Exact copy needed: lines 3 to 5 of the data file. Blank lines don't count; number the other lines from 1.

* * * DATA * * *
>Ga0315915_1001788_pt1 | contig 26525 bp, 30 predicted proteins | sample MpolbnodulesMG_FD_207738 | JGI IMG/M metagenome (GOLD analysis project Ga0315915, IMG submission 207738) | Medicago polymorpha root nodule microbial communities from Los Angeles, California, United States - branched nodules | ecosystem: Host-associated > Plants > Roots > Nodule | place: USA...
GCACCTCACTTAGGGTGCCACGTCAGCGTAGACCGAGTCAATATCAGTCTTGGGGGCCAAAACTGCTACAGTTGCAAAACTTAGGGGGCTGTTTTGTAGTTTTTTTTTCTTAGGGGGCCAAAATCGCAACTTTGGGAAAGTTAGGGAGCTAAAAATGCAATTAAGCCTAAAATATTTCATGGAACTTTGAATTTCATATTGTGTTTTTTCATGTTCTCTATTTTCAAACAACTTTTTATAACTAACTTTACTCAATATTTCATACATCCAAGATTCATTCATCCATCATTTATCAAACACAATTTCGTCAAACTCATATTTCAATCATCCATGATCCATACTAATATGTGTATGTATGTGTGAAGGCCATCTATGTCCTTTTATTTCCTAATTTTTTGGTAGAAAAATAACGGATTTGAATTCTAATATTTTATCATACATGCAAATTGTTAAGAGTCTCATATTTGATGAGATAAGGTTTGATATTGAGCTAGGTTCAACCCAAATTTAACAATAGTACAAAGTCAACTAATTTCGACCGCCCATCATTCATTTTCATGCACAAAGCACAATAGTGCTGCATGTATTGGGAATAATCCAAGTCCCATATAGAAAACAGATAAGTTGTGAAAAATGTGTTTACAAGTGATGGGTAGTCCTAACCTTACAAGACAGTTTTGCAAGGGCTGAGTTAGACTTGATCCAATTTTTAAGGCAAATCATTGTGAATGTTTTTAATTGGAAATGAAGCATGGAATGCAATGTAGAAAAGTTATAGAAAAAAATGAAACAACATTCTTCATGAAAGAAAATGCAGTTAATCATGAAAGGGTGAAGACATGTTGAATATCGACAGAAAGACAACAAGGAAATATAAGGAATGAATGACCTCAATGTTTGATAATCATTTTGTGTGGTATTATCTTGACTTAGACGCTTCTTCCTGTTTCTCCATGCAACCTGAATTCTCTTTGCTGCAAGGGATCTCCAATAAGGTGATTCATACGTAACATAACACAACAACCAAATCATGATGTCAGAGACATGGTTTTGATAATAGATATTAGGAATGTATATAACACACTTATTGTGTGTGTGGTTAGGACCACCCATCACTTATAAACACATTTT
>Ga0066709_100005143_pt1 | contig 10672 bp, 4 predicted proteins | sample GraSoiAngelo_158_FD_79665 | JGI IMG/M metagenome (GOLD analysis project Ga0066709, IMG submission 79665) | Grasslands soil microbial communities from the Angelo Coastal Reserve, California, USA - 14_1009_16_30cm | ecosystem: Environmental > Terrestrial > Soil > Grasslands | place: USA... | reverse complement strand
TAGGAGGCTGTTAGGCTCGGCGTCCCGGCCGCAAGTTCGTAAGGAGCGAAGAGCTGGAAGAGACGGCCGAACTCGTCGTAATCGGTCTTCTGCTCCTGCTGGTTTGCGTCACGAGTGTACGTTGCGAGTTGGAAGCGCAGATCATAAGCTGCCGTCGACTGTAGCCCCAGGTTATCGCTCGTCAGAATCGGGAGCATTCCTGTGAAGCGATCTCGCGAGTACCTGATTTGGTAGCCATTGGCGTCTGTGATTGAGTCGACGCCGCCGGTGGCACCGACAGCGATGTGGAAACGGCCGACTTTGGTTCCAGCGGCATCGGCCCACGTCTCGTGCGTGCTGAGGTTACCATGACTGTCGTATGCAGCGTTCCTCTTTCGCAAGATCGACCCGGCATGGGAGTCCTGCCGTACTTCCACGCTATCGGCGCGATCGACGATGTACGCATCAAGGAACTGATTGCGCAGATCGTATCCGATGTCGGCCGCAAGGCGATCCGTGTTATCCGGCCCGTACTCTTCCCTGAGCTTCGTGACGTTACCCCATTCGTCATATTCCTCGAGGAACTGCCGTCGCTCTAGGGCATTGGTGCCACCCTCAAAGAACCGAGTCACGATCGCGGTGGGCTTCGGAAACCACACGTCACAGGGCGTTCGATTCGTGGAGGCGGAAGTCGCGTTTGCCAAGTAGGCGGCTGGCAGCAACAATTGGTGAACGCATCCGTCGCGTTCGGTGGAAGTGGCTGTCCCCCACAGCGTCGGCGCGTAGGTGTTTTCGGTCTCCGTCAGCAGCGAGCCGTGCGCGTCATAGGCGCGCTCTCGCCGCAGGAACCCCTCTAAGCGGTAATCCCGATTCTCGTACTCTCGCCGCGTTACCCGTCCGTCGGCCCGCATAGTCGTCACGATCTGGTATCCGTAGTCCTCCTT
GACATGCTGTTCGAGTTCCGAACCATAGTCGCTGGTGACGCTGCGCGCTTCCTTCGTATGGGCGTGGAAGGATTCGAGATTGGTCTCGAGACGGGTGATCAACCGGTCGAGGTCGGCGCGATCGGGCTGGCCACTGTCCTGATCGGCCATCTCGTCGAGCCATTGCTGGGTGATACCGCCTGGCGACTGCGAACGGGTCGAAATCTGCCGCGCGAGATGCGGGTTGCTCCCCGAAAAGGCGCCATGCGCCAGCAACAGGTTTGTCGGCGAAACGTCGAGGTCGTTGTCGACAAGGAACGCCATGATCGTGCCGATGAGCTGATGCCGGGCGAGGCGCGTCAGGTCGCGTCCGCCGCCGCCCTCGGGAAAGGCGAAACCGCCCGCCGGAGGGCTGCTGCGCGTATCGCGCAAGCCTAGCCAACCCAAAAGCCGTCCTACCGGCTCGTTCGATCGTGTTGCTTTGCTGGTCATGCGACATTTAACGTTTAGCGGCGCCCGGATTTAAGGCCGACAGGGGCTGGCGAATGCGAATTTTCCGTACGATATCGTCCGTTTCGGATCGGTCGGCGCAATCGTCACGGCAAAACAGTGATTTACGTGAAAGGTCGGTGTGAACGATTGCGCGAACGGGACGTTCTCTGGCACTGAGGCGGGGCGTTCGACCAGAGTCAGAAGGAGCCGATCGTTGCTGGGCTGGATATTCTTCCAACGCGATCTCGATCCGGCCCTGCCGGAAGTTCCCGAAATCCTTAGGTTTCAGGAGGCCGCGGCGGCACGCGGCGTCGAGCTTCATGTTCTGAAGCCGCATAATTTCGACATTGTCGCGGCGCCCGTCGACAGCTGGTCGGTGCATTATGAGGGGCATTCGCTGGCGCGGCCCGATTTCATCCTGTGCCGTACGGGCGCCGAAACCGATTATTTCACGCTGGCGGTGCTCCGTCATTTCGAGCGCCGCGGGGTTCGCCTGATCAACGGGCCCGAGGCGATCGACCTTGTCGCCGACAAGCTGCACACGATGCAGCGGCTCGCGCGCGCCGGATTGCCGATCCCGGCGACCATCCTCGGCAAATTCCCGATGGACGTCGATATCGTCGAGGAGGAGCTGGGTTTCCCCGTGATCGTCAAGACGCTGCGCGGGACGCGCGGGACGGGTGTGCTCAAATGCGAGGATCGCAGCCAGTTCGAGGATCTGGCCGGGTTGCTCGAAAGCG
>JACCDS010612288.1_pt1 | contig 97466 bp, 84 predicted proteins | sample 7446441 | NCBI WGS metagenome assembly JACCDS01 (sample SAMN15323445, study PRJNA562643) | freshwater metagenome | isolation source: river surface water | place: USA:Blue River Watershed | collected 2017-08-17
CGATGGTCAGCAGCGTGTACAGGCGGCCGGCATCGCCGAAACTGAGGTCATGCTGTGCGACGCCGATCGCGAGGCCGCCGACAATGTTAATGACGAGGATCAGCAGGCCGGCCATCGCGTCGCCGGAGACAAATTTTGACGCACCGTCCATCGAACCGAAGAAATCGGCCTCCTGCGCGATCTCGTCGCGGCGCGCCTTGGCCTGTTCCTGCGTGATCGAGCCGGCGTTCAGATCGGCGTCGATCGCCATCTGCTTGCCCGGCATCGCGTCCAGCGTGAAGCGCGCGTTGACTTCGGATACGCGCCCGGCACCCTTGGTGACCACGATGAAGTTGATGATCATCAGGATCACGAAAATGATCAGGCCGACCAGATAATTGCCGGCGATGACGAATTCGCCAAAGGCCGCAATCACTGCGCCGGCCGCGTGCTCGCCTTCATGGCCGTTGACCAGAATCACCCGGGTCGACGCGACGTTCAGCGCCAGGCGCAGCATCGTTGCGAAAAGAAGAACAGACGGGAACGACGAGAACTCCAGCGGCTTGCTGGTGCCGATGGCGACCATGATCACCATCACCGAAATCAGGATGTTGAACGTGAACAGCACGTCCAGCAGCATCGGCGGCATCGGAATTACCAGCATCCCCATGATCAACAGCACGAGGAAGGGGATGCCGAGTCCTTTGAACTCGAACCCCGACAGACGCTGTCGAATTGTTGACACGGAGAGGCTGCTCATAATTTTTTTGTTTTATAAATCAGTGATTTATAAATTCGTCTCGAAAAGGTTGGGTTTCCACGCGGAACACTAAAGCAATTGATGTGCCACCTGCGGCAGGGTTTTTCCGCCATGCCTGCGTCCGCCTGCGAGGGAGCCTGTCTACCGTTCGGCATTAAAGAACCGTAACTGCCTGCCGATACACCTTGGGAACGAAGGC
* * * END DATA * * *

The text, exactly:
>Ga0066709_100005143_pt1 | contig 10672 bp, 4 predicted proteins | sample GraSoiAngelo_158_FD_79665 | JGI IMG/M metagenome (GOLD analysis project Ga0066709, IMG submission 79665) | Grasslands soil microbial communities from the Angelo Coastal Reserve, California, USA - 14_1009_16_30cm | ecosystem: Environmental > Terrestrial > Soil > Grasslands | place: USA... | reverse complement strand
TAGGAGGCTGTTAGGCTCGGCGTCCCGGCCGCAAGTTCGTAAGGAGCGAAGAGCTGGAAGAGACGGCCGAACTCGTCGTAATCGGTCTTCTGCTCCTGCTGGTTTGCGTCACGAGTGTACGTTGCGAGTTGGAAGCGCAGATCATAAGCTGCCGTCGACTGTAGCCCCAGGTTATCGCTCGTCAGAATCGGGAGCATTCCTGTGAAGCGATCTCGCGAGTACCTGATTTGGTAGCCATTGGCGTCTGTGATTGAGTCGACGCCGCCGGTGGCACCGACAGCGATGTGGAAACGGCCGACTTTGGTTCCAGCGGCATCGGCCCACGTCTCGTGCGTGCTGAGGTTACCATGACTGTCGTATGCAGCGTTCCTCTTTCGCAAGATCGACCCGGCATGGGAGTCCTGCCGTACTTCCACGCTATCGGCGCGATCGACGATGTACGCATCAAGGAACTGATTGCGCAGATCGTATCCGATGTCGGCCGCAAGGCGATCCGTGTTATCCGGCCCGTACTCTTCCCTGAGCTTCGTGACGTTACCCCATTCGTCATATTCCTCGAGGAACTGCCGTCGCTCTAGGGCATTGGTGCCACCCTCAAAGAACCGAGTCACGATCGCGGTGGGCTTCGGAAACCACACGTCACAGGGCGTTCGATTCGTGGAGGCGGAAGTCGCGTTTGCCAAGTAGGCGGCTGGCAGCAACAATTGGTGAACGCATCCGTCGCGTTCGGTGGAAGTGGCTGTCCCCCACAGCGTCGGCGCGTAGGTGTTTTCGGTCTCCGTCAGCAGCGAGCCGTGCGCGTCATAGGCGCGCTCTCGCCGCAGGAACCCCTCTAAGCGGTAATCCCGATTCTCGTACTCTCGCCGCGTTACCCGTCCGTCGGCCCGCATAGTCGTCACGATCTGGTATCCGTAGTCCTCCTT
GACATGCTGTTCGAGTTCCGAACCATAGTCGCTGGTGACGCTGCGCGCTTCCTTCGTATGGGCGTGGAAGGATTCGAGATTGGTCTCGAGACGGGTGATCAACCGGTCGAGGTCGGCGCGATCGGGCTGGCCACTGTCCTGATCGGCCATCTCGTCGAGCCATTGCTGGGTGATACCGCCTGGCGACTGCGAACGGGTCGAAATCTGCCGCGCGAGATGCGGGTTGCTCCCCGAAAAGGCGCCATGCGCCAGCAACAGGTTTGTCGGCGAAACGTCGAGGTCGTTGTCGACAAGGAACGCCATGATCGTGCCGATGAGCTGATGCCGGGCGAGGCGCGTCAGGTCGCGTCCGCCGCCGCCCTCGGGAAAGGCGAAACCGCCCGCCGGAGGGCTGCTGCGCGTATCGCGCAAGCCTAGCCAACCCAAAAGCCGTCCTACCGGCTCGTTCGATCGTGTTGCTTTGCTGGTCATGCGACATTTAACGTTTAGCGGCGCCCGGATTTAAGGCCGACAGGGGCTGGCGAATGCGAATTTTCCGTACGATATCGTCCGTTTCGGATCGGTCGGCGCAATCGTCACGGCAAAACAGTGATTTACGTGAAAGGTCGGTGTGAACGATTGCGCGAACGGGACGTTCTCTGGCACTGAGGCGGGGCGTTCGACCAGAGTCAGAAGGAGCCGATCGTTGCTGGGCTGGATATTCTTCCAACGCGATCTCGATCCGGCCCTGCCGGAAGTTCCCGAAATCCTTAGGTTTCAGGAGGCCGCGGCGGCACGCGGCGTCGAGCTTCATGTTCTGAAGCCGCATAATTTCGACATTGTCGCGGCGCCCGTCGACAGCTGGTCGGTGCATTATGAGGGGCATTCGCTGGCGCGGCCCGATTTCATCCTGTGCCGTACGGGCGCCGAAACCGATTATTTCACGCTGGCGGTGCTCCGTCATTTCGAGCGCCGCGGGGTTCGCCTGATCAACGGGCCCGAGGCGATCGACCTTGTCGCCGACAAGCTGCACACGATGCAGCGGCTCGCGCGCGCCGGATTGCCGATCCCGGCGACCATCCTCGGCAAATTCCCGATGGACGTCGATATCGTCGAGGAGGAGCTGGGTTTCCCCGTGATCGTCAAGACGCTGCGCGGGACGCGCGGGACGGGTGTGCTCAAATGCGAGGATCGCAGCCAGTTCGAGGATCTGGCCGGGTTGCTCGAAAGCG